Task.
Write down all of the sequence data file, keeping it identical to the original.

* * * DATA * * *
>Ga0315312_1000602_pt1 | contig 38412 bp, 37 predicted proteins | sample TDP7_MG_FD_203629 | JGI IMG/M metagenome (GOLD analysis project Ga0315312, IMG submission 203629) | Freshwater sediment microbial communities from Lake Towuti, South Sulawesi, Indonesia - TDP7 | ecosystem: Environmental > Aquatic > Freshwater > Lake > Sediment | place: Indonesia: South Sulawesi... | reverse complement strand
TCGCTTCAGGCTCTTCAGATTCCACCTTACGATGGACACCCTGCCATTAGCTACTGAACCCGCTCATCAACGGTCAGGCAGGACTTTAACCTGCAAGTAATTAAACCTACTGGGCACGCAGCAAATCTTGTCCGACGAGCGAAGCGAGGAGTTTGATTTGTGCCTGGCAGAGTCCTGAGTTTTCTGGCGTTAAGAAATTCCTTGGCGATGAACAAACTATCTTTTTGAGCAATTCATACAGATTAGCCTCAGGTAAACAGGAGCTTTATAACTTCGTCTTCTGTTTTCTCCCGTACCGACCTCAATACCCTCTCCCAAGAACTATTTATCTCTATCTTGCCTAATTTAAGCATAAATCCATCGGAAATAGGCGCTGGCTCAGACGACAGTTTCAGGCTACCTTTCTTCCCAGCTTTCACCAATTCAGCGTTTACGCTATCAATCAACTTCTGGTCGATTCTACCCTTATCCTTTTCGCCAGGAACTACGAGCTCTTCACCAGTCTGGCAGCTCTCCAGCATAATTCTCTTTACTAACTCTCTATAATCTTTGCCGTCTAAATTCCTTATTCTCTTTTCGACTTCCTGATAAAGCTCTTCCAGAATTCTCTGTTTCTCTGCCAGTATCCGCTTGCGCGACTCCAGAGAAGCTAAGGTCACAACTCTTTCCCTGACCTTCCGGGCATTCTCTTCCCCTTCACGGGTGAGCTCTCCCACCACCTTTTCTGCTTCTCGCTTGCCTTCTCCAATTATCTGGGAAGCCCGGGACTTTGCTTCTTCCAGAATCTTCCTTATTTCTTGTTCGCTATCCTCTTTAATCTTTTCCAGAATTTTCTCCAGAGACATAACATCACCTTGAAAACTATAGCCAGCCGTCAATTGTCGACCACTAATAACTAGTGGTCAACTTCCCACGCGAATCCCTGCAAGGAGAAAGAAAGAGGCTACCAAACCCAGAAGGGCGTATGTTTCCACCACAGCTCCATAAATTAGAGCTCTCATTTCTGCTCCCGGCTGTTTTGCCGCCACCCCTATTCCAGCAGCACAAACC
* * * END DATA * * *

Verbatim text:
>Ga0315312_1000602_pt1 | contig 38412 bp, 37 predicted proteins | sample TDP7_MG_FD_203629 | JGI IMG/M metagenome (GOLD analysis project Ga0315312, IMG submission 203629) | Freshwater sediment microbial communities from Lake Towuti, South Sulawesi, Indonesia - TDP7 | ecosystem: Environmental > Aquatic > Freshwater > Lake > Sediment | place: Indonesia: South Sulawesi... | reverse complement strand
TCGCTTCAGGCTCTTCAGATTCCACCTTACGATGGACACCCTGCCATTAGCTACTGAACCCGCTCATCAACGGTCAGGCAGGACTTTAACCTGCAAGTAATTAAACCTACTGGGCACGCAGCAAATCTTGTCCGACGAGCGAAGCGAGGAGTTTGATTTGTGCCTGGCAGAGTCCTGAGTTTTCTGGCGTTAAGAAATTCCTTGGCGATGAACAAACTATCTTTTTGAGCAATTCATACAGATTAGCCTCAGGTAAACAGGAGCTTTATAACTTCGTCTTCTGTTTTCTCCCGTACCGACCTCAATACCCTCTCCCAAGAACTATTTATCTCTATCTTGCCTAATTTAAGCATAAATCCATCGGAAATAGGCGCTGGCTCAGACGACAGTTTCAGGCTACCTTTCTTCCCAGCTTTCACCAATTCAGCGTTTACGCTATCAATCAACTTCTGGTCGATTCTACCCTTATCCTTTTCGCCAGGAACTACGAGCTCTTCACCAGTCTGGCAGCTCTCCAGCATAATTCTCTTTACTAACTCTCTATAATCTTTGCCGTCTAAATTCCTTATTCTCTTTTCGACTTCCTGATAAAGCTCTTCCAGAATTCTCTGTTTCTCTGCCAGTATCCGCTTGCGCGACTCCAGAGAAGCTAAGGTCACAACTCTTTCCCTGACCTTCCGGGCATTCTCTTCCCCTTCACGGGTGAGCTCTCCCACCACCTTTTCTGCTTCTCGCTTGCCTTCTCCAATTATCTGGGAAGCCCGGGACTTTGCTTCTTCCAGAATCTTCCTTATTTCTTGTTCGCTATCCTCTTTAATCTTTTCCAGAATTTTCTCCAGAGACATAACATCACCTTGAAAACTATAGCCAGCCGTCAATTGTCGACCACTAATAACTAGTGGTCAACTTCCCACGCGAATCCCTGCAAGGAGAAAGAAAGAGGCTACCAAACCCAGAAGGGCGTATGTTTCCACCACAGCTCCATAAATTAGAGCTCTCATTTCTGCTCCCGGCTGTTTTGCCGCCACCCCTATTCCAGCAGCACAAACC